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DEPARTMENT OF NURSING
Public health nursing involves a wide variety of services and activities, all aimed at promoting health and preventing disease and disease outbreaks. When a communicable disease is reported in Scioto County our public health nurses investigate the cause and the origin; provide case management when needed; and follow up to ensure the disease is controlled and not spread in the community.

Our public health nurses also offer a wide variety of important immunizations to children, as well as a limited number of vaccines to adults. This is another effort to protect the health of our citizens and to limit the spread of communicable disease in our community.

Each year we offer the seasonal influenza vaccine. Our nurses offer outreach clinics in every township in Scioto County and also hold a large clinic at the local senior citizens center. Following the outreach clinics we offer the vaccine through our Nurse-of-the-Day Clinic.

Our public health nurses also provide investigations and case management for active tuberculosis (TB) cases in Scioto County, and perform testing, investigation, and case management for lead poisoning cases in children.

Nurse-of-the-Day Clinic: The Nurse of the Day Clinic is open Monday, Tuesday and Wednesday, 8 a.m. to 11:30 a.m. and 1 p.m. to 3:30 p.m., except on holidays.

Public health nurses provide confidential services include TB testing, immunizations for children and some immunizations for adults, pregnancy testing. No appointment is necessary, and services are available to all Scioto County residents, regardless of income. Our clinic accepts payment in cash, Medicare, Medicaid, Anthem Blue Cross Blue Shield, Medical Mutual, Aetna, and United Healthcare.



Walk-in immunization hours (no appointment needed): Monday – Friday 9:00 am – 3:30 pm. (If you need to come after 3:30p, please call (740) 355-8358 for an appointment.)

The Nursing Division of the Scioto County Health Department administers required and recommended vaccines for all ages, including infants, children, teens, collage-age, adults, and senior citizens. We have vaccines you may need for pre-school/day care, school, college, work and travel. We are able to bill most private insurance and Medicaid plans, and we are also able to serve uninsured and under-insured clients through the federally-funded Vaccine for Children Program and 317 Adult Vaccine Program.

FLU SHOTS AVAILABLE

Flu Shots are recommended for everyone over the age of 6 months, EVERY YEAR!
We have flu shots for all ages, including the "High-Dose" Flu vaccine for Seniors (65+). Walk-in vaccine clinics (no appointment needed) are Monday - Friday - 9:00 am-3:30pm. Bring your insurance card and photo ID. (We also have a limited supply of flu vaccine for people who d not have insurance.)

Click here to find out about Immunizations



Are you planning to travel overseas? You may need travel Immunizations. Call (740) 355-8358 and ask to speak to a public health nurse. We can provide your recommended or required travel vaccines, and also advise you on malaria prevention and other health precautions specific to your travel destination. Make sure to plan ahead! Some vaccines series should be started at least six months before travel for maximum effectiveness.

Click here to find out about Travel Immunizations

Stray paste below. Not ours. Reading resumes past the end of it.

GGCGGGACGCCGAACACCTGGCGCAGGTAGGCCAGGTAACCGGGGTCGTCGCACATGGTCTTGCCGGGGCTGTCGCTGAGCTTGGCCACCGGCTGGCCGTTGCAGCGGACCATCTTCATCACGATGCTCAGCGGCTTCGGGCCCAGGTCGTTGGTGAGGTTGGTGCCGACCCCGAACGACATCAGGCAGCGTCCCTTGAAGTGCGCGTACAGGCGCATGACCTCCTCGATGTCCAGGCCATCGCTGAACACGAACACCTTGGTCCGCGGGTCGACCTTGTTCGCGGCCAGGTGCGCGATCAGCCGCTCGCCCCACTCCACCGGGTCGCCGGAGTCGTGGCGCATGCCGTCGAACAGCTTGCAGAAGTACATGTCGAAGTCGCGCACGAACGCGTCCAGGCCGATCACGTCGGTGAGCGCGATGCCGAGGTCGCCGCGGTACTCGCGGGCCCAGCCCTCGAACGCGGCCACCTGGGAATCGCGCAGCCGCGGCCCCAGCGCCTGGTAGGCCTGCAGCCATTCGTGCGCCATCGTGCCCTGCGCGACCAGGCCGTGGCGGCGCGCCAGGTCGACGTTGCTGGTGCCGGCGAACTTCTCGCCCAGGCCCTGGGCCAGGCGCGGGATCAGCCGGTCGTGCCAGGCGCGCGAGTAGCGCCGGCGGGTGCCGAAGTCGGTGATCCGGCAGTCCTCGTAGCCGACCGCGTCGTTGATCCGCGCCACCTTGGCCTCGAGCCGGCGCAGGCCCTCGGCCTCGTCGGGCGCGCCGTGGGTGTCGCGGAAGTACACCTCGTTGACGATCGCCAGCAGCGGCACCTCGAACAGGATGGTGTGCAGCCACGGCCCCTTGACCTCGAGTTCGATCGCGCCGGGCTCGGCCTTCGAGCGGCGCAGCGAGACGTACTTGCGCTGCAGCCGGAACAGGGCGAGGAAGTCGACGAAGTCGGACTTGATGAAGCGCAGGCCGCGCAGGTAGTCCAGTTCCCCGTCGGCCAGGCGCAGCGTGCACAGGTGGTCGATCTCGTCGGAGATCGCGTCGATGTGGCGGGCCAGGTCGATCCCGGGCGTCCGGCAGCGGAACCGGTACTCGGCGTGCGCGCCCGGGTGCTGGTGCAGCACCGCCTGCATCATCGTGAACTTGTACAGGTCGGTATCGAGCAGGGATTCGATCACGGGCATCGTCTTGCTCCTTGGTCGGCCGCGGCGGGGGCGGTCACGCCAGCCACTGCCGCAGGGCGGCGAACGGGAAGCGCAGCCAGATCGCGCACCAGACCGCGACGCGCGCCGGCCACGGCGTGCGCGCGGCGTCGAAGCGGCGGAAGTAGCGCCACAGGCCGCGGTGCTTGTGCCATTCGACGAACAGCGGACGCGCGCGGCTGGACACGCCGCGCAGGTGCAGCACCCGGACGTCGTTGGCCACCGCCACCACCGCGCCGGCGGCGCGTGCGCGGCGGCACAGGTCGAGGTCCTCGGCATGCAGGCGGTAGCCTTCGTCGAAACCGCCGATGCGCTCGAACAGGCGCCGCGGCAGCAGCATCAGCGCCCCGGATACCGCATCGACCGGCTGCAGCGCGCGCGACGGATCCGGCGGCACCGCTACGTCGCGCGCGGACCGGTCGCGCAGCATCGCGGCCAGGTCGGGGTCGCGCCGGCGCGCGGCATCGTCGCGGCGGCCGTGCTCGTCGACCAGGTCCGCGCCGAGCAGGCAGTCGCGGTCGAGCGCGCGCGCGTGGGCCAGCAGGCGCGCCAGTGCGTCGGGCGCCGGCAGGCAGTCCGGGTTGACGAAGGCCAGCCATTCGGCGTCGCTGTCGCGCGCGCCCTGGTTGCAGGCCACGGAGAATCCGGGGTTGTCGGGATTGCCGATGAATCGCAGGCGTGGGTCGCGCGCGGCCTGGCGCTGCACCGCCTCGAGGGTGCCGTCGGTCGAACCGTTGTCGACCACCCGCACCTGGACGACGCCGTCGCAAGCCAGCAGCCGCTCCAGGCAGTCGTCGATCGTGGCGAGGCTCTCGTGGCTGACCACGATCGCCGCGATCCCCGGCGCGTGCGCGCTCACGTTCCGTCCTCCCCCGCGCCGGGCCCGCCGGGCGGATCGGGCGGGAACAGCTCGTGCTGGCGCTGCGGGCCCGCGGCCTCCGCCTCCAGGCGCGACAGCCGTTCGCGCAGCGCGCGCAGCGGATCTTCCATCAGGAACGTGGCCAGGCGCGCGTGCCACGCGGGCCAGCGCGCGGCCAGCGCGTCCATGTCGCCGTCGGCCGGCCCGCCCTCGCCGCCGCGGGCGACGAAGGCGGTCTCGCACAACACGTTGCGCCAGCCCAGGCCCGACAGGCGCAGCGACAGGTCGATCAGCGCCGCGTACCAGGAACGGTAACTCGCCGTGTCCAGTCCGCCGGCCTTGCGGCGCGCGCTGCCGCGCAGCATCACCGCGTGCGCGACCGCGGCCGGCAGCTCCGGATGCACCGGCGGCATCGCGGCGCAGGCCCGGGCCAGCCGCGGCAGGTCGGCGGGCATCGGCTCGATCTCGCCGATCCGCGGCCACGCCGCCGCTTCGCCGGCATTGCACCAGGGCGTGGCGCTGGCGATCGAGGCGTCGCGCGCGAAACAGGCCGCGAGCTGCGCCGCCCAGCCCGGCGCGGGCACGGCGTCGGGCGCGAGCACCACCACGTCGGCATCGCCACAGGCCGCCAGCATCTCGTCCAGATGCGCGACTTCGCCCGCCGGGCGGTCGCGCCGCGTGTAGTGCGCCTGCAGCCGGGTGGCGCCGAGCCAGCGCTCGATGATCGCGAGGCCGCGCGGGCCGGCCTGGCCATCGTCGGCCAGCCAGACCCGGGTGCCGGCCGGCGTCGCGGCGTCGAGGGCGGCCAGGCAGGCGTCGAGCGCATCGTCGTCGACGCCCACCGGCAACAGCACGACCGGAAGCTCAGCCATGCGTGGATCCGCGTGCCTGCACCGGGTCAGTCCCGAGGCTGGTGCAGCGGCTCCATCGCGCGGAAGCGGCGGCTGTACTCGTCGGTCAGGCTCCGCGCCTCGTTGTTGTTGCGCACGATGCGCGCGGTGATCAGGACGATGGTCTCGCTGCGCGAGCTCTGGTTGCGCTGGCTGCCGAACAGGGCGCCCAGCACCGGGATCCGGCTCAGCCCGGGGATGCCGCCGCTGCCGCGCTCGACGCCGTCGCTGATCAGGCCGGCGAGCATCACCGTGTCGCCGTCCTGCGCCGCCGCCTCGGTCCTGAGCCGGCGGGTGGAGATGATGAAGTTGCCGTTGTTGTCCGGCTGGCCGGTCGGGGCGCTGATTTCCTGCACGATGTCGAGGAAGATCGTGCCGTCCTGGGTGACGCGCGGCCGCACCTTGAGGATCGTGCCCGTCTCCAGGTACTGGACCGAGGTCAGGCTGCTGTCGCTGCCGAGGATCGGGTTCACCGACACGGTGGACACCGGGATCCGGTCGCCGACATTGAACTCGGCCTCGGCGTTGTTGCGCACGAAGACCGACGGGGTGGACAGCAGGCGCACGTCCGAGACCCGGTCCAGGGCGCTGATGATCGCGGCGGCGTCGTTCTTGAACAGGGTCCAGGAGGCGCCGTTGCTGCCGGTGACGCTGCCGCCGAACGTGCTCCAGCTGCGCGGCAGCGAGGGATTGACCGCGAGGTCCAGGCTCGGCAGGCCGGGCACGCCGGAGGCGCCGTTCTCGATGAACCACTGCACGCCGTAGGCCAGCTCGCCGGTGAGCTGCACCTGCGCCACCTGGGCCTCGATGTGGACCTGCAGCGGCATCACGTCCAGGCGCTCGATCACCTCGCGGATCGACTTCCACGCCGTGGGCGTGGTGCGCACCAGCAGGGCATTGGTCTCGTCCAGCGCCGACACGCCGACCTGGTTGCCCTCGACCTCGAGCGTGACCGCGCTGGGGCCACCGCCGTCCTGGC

The Children with Medical Handicaps Program (CMH), formerly called Bureau for Children with Medical Handicaps(BCMH), is a health care program in the Ohio Department of Health (ODH).

The Children with Medical Handicaps Program (CMH) is a health care program in the Ohio Department of Health (ODH). CMH links families of children with special health care needs to a network of quality providers and helps families obtain payment for the services their children need.

CMH's mission is to assure, through the development and support of high quality, coordinated systems, that children with special health care needs and their families obtain comprehensive care and services that are family centered, community based and culturally sensitive.

CMH is a state-administered program that operates within ODH. CMH receives funding for services from the federal Maternal and Child Health Block Grant, state general revenue funds, county tax funds, third-party reimbursements and donations. CMH promotes early identification of children with handicapping conditions and treatment of those children by appropriate health care providers.

Major components of the program include: conducting quality assurance activities to establish standards of care and to determine unmet needs of children with handicaps and their families; funding services for the diagnosis and treatment of medically eligible conditions; collaborating with public health nurses and local health departments to assist in increasing access to care; supporting service coordination for children with selected diagnoses; and assisting families to access and utilize appropriate sources of payment for services for their child.

Information for Families

The Children with Medical Handicaps Program (CMH) provides assistance to children with special health care needs and their families who meet the medical and financial eligibility criteria. Assistance is provided to children under the age of 21 who have special health care needs and are residents of the State of Ohio.
Click here to find out about CMH



Part of the mission of Public Health nursing is to prevent the transmission of communicable diseases. In Ohio, there are over 80 "reportable infectious diseases." (You can click on the link below to see the list.) If a heath provider's office, hospital, or lab receives a positive lab test for any of these diseases, they are required to report that positive result to the local health department. Public Health Nurses monitor disease reports for trends. Depending on the disease, public health nurses may reach out to the patients to make sure they are informed of the ab result, provide education on the disease, advise precautions so help prevent the transmission of the disease to other people, and make referrals to specialists when necessary. If immunizations are advised to help prevent the spread of a disease, we can provide those immunizations.

If you need to report a communicable disease, or if you would like to speak to a public health nurse about communicable disease, please call (740) 355-8358 and ask for a nurse.

The most common communicable diseases reported in Scioto County Ohio include the following:
  • Hepatitis C
  • Hepatitis B
  • Hepatitis A
  • Chlamydia
  • Gonococcal
For Reportable Diseases in Ohio Please visit this link
Click here to find out about Communicable Diseases


Does your organization need a speaker on a health-related topic? Do you have questions or need general information about health matters? Contact us, and we will be happy to provide you with general information about a variety of health-related topics relevant to Scioto County residents. Examples of Health Education and Outreach topics available as presentations through the Scioto County Health Department:

  • Vaccines
  • Vaccines: What You Need to Know
  • Pre-teen, Teen, and College Vaccines: What You Need to Know
  • Infant and Child Vaccines: What You Need to Know
  • Adult Vaccines: What You Need to Know